Planets which have something that we might consider to all be a single climate given the way we classify things based on earth is entirely plausible, for certain climates at least.
Mars easily qualifies as a desert over its entire surface. There is climate variation, but all of it is something we would call "desert".
Similarly, you could have more water to the point it covers everything and the entire planet would be ocean (which isn't exactly a climate in and of itself). But oceans can have varying climates. Variations based on depth, insolation, currents, etc. The intertropical convergence zone would likely be a massive band band of thunderstorms. Then you'd have calm doldrums, and then utterly mid latitudes where massive hurricanes sweep across periodically.
A global swamp or jungle though doesn't seem workable. A global wetland would need an almost perfectly smooth planet where everything was in an absolutely perfect balance. "Jungle" is fairly specific and tied to the specific nature of life on the planet. Both global jungle and global wetland have the severe problem of where you maintain a reservoir of water to generate the rain with oceans.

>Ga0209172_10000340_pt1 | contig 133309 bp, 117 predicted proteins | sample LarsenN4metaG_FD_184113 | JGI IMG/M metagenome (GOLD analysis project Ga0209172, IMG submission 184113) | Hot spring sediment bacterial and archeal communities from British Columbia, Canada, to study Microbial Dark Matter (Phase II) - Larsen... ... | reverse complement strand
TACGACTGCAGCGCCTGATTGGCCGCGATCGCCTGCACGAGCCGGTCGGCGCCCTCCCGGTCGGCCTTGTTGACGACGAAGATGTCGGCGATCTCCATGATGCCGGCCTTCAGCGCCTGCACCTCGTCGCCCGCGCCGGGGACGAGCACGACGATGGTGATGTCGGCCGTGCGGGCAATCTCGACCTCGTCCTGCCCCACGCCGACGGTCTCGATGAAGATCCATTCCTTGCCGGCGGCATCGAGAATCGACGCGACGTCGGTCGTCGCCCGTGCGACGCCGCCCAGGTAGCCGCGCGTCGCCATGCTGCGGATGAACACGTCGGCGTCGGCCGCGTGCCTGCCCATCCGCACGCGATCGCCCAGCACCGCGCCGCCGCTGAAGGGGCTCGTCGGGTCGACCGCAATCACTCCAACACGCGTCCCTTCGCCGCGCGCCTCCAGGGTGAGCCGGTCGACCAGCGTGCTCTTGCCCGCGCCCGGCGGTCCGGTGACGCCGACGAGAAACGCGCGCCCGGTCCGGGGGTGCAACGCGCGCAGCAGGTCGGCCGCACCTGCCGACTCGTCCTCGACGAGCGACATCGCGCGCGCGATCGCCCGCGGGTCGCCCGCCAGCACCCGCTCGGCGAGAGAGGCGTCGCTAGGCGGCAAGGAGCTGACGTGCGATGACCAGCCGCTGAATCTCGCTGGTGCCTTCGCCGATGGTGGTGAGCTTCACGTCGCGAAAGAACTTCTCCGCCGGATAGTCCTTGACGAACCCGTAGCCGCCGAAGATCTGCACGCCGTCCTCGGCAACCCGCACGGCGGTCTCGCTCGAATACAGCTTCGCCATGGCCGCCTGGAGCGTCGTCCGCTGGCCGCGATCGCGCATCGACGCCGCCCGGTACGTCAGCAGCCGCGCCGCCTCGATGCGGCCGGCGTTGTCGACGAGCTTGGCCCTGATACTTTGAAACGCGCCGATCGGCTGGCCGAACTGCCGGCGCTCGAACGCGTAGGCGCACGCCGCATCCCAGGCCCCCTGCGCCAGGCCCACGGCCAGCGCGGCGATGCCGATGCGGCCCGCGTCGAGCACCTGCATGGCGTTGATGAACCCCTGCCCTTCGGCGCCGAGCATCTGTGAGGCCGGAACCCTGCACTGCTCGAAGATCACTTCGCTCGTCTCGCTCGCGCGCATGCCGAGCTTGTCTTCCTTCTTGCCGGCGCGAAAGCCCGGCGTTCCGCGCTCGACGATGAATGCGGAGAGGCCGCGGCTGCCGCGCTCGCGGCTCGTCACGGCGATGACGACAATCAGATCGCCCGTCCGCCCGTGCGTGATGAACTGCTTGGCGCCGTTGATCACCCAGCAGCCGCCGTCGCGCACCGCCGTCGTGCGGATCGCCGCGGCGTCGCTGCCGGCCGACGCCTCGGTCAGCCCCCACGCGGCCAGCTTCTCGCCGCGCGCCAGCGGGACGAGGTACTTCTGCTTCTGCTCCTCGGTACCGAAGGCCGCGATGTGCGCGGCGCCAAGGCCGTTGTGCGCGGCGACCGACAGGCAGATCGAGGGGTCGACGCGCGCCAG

Making a single climate planet habitable is also problematic. Without phytoplankton and forests, a desert planet isn't going to have an oxygen rich atmosphere, unless you do something strange like the Sand Worms of Arrakis in Dune which produce ridiculous amounts of oxygen. Then again they are generally just ridiculous creatures so you might as well just declare that where the oxygen comes from is irrelevant to the story. One might say that Arrakis isn't functionally a desert for its native life because lack of water is irrelevant to them.
What makes a place a "functional desert" is extreme scarcity of a resource life needs, but which can be gathered, retained, and re-used. Most likely a solvent or other medium within which biological chemistry occurs. It's improbably that life would originate on a planet which is entirely functionally desert for that life.